This is my essential tool for analysing the world. I’m humbly publishing it to let other people use it and help me improve it.
1. The world is wonderfully connected; beware of your conclusions.
Globalization has given us the opportunity to use all knowledge, resources and human intelligence at an ever-decreasing transaction cost. The world has never been as good as it is today, but growing connectivity has brought us a countless number of consequences for the same action. More globalization means an exponential growth of the ‘butterfly effect’ and linear models are going into a decline.
2. No matter the source, data must be verified.
Dependence means that you are sensitive to the actions and errors of the ‘person’, ‘institution’ or ‘whatever’ you are depending on. This can be applied to your everyday life in virtually every aspect you can imagine, but in this case, it means that if the source that you are trusting is wrong, your conclusions are nonsense. Always verify your data.
3. Always work on (verified) data, not your memory.
Of course, it is important to work with verified data (the last point in this paper is about this), but at decision time it is crucial to look at the data. When you are taking a decision, you have to be sure that the information available matches your thesis. Memory is a bad ally when accuracy is needed.
4. An event is equally likely to take place before or after it happens.
Making predictions is very difficult (in fact, it is impossible) and if you think again about my first point, you will understand why I am insisting on it. We tend to overestimate events after they happen and underestimate them beforehand. This is why it is better to work with a range of possibilities instead of linear models. Keeping historical events in our memory and a list of ‘things that can affect our analysis’ will help us.
5. A 99.99% probability doesn’t make something true.
Uncertainty is a part of life and to deal with it, we develop statistics which bring us one measurable indicator: probability. But statistics and probability are about past events (and their estimated likelihood of taking place again), not future ones. There are high-profile, hard-to-predict and rare events that are beyond the realm of normal expectations We call them Black Swans. This is lesson in humility about the limitations of statistics, and it is useful to become aware of the 0.01% probability that can ruin your plan.
6. Try to invalidate your idea, not confirm it.
As a human, you are programmed with many mental biases (anchoring, confirmation bias, problems of induction, narrative fallacy, etc.) and all of them have their origin in our survival instinct. Today’s world is very different from the world in which our survival instinct was developed. Due to this, our biases have become traps for us. We tend to accept things that seem reasonable only by our willingness to accept them. So, in order to avoid these traps, we have to look intensely for the errors in our initial hypothesis, rather than confirm them.
7. Approximate information and preconceived ideas are dangerous.
Brain connections are so mysterious, some flavors remind us of experiences and words help us remember complex concepts, which is why, the association of ideas is risky. Today we use a disproportionate amount of information, and much of it seems helpful only because it is close to the main issue. Besides, our experience brings us a wide range of decision-making tools, and many times these tools give us the opportunity to avoid errors. But our way of thinking is overprotective of our own paradigms and this can lead us to having preconceived and fixed ideas. Both approximate information and preconceived ideas can lead us to wrong conclusions and we have to avoid them.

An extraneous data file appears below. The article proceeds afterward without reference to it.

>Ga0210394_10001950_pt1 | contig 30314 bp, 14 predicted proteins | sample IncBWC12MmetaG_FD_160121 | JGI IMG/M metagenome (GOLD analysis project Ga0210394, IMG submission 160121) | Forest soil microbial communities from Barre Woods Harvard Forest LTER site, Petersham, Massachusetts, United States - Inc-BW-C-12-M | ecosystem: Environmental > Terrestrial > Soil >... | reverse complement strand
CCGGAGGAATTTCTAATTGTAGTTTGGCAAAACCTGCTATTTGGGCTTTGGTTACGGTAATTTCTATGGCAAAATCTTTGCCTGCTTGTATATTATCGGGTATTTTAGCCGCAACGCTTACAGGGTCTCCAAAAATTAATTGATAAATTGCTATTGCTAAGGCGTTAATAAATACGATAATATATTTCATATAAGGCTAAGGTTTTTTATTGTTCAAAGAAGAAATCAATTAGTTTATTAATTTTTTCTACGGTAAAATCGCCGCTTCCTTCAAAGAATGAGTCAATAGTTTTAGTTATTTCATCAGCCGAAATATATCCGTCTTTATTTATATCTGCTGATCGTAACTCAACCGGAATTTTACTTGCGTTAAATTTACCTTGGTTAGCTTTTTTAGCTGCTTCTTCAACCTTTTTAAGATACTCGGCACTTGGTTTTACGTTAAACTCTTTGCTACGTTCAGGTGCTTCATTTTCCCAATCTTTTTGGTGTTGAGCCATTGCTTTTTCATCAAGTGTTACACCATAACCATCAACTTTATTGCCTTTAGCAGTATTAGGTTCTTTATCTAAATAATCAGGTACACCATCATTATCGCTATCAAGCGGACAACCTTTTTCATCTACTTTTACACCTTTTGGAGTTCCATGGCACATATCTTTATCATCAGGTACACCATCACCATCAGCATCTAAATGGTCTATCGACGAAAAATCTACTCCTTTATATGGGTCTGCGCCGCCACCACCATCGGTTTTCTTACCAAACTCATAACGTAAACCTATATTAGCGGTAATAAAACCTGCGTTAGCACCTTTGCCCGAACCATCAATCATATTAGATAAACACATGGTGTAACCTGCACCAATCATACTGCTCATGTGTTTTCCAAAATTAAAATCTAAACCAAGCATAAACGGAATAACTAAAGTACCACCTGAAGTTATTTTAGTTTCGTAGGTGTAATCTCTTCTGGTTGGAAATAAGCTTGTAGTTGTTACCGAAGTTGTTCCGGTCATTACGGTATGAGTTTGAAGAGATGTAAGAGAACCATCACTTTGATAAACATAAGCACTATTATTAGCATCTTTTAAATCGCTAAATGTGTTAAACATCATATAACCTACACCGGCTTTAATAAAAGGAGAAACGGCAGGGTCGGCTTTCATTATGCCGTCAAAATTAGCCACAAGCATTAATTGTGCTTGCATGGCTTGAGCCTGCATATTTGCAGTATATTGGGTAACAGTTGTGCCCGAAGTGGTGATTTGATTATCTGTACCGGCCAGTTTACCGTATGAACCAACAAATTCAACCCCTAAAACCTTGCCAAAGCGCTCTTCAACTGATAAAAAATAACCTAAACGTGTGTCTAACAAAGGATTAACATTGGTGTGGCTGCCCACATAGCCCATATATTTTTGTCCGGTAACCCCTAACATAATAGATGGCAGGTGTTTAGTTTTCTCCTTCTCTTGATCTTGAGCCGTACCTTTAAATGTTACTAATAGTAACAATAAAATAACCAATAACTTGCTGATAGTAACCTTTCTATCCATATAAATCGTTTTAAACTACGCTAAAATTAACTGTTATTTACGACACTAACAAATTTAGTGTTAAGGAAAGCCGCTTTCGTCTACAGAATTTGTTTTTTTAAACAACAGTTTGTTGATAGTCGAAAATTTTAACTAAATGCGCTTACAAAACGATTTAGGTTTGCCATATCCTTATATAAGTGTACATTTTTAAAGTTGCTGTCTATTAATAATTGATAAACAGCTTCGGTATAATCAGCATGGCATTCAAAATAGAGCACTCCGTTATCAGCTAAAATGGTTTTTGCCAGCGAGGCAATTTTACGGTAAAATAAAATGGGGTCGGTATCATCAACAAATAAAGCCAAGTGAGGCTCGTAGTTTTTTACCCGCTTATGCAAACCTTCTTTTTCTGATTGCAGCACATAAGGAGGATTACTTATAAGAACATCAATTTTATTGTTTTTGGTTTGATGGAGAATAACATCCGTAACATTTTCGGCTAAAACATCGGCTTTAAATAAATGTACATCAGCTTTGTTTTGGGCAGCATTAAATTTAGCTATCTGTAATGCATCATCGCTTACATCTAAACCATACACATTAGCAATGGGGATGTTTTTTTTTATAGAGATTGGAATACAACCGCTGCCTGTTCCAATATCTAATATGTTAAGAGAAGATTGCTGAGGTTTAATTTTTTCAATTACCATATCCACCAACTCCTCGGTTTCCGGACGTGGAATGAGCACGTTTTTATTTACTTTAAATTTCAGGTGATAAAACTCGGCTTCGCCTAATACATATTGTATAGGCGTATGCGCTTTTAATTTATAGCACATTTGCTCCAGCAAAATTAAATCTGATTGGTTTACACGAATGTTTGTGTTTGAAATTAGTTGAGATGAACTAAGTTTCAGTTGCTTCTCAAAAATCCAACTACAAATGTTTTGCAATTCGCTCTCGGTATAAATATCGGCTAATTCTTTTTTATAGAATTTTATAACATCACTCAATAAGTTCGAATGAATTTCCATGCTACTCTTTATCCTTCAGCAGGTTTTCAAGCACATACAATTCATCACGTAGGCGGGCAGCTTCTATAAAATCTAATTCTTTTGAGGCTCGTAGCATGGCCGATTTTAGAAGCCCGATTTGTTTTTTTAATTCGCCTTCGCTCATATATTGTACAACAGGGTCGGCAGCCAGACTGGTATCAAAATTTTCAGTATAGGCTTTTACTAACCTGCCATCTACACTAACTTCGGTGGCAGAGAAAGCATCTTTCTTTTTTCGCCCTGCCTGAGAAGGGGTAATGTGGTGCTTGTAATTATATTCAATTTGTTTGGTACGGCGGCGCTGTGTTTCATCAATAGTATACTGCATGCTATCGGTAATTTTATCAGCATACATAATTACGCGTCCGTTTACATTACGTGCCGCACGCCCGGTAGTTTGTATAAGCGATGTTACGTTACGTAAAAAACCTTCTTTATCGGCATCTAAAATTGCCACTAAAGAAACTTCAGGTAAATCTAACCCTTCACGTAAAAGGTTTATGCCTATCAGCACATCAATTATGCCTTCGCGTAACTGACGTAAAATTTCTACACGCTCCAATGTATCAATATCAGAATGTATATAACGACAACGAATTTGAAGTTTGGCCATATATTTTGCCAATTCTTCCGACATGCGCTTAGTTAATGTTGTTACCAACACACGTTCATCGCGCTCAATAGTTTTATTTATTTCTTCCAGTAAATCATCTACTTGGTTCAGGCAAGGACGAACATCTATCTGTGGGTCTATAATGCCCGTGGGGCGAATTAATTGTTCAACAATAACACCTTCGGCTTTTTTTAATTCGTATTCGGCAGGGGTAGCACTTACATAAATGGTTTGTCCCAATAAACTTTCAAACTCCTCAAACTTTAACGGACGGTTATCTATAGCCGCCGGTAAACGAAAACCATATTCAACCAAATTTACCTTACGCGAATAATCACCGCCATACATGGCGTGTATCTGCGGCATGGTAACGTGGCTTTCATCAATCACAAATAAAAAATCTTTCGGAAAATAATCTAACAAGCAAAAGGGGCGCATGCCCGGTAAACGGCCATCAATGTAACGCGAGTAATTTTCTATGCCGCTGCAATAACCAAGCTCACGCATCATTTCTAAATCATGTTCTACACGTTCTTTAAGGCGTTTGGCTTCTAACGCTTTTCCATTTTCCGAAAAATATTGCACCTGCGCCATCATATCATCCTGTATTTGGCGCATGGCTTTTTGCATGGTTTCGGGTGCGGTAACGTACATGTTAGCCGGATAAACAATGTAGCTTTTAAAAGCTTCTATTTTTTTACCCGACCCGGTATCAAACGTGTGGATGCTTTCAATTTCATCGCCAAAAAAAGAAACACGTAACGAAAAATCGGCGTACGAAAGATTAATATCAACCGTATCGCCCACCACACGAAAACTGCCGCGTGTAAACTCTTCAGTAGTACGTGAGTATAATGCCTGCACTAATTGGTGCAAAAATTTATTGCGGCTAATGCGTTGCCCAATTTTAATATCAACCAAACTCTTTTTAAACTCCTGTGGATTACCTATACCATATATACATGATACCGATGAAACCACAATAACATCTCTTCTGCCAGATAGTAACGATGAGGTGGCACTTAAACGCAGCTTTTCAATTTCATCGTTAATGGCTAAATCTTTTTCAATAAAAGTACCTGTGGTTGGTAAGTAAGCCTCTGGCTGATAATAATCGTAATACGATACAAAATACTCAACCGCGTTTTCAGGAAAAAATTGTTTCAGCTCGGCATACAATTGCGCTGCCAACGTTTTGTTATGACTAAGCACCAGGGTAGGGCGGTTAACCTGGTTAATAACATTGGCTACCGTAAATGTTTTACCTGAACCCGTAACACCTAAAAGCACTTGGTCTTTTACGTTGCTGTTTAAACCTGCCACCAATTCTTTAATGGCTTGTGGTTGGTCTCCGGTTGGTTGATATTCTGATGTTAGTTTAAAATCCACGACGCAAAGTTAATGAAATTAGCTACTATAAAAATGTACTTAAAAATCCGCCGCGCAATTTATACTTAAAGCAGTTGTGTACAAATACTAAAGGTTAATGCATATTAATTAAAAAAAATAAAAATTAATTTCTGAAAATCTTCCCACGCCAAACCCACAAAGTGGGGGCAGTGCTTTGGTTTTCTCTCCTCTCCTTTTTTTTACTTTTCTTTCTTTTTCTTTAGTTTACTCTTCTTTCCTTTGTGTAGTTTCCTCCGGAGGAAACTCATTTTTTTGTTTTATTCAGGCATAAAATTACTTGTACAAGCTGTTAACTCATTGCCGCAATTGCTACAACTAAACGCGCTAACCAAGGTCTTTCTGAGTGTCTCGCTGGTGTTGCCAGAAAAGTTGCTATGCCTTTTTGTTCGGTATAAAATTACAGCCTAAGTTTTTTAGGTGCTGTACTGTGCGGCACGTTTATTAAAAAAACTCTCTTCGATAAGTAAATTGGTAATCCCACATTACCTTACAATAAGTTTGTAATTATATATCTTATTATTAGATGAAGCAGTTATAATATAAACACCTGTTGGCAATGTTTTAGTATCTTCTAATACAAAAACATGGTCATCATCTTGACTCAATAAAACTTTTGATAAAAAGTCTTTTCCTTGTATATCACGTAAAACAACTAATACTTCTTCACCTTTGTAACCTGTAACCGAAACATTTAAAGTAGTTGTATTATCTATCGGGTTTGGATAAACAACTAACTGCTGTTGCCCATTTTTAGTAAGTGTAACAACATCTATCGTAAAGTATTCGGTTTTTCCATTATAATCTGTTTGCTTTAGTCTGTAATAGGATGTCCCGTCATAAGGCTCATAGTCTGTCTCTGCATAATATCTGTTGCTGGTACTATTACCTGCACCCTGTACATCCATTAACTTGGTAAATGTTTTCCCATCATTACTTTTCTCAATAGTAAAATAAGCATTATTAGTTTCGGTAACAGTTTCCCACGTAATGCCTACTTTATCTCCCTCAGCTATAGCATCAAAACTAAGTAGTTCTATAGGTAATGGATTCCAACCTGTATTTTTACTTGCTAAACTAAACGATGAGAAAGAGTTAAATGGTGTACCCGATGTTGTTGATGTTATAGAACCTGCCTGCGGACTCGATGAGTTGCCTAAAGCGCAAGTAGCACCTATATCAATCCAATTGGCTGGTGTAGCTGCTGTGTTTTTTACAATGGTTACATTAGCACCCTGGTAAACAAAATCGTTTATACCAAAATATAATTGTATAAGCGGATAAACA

8. The base case scenario is not necessarily the most likely, avoid overconfidence.
When you work with ‘the most likely scenario’ not the worst and of course not the best, a feeling of caution surrounds all your analysis. You start feeling comfortable about this best case when, in fact, the most important thing is that assumptions backing this scenario can be supported on erroneous fundamentals (which have to be thoroughly reviewed and put in perspective). Overconfidence goes before fall.
9. The crowd is not responsible for your errors, think out of/against the box.
Your responsibility is your own, and you cannot put it on other people. If everybody is doing something wrong and you follow others’ example, you cannot just say ‘I did the same as the others’. If you want to do things better, you have to think differently from others, from a different and unusual perspective. And when you are able to think ‘out of the box’, you have to take the next step, think against it. What does this mean exactly? It is simple, think against established ideas, the next ‘big thing’ would not come from established ones.
10. God is dead, life is absurd and there are no rules.
This point is just a reminder, not an absolute statement. This sentence was the life motto of Albert Camus, which I interpret as follows: don’t make anyone your personal guru or you will be forced to repeat their mistakes (God is dead). Life itself has no meaning, it is your duty to give it meaning (life is absurd). As a thinker, you should be capable of establishing new hypotheses outside the existing belief system (there are no rules).
DISCLAIMER: This document is a compilation of ideas, I do not deserve any credit for any of them. If you think I have made a mistake or omission please let me know, all comments by e-mail at firstname.lastname@example.org or on my twitter account @GabrielCobi will be welcome.
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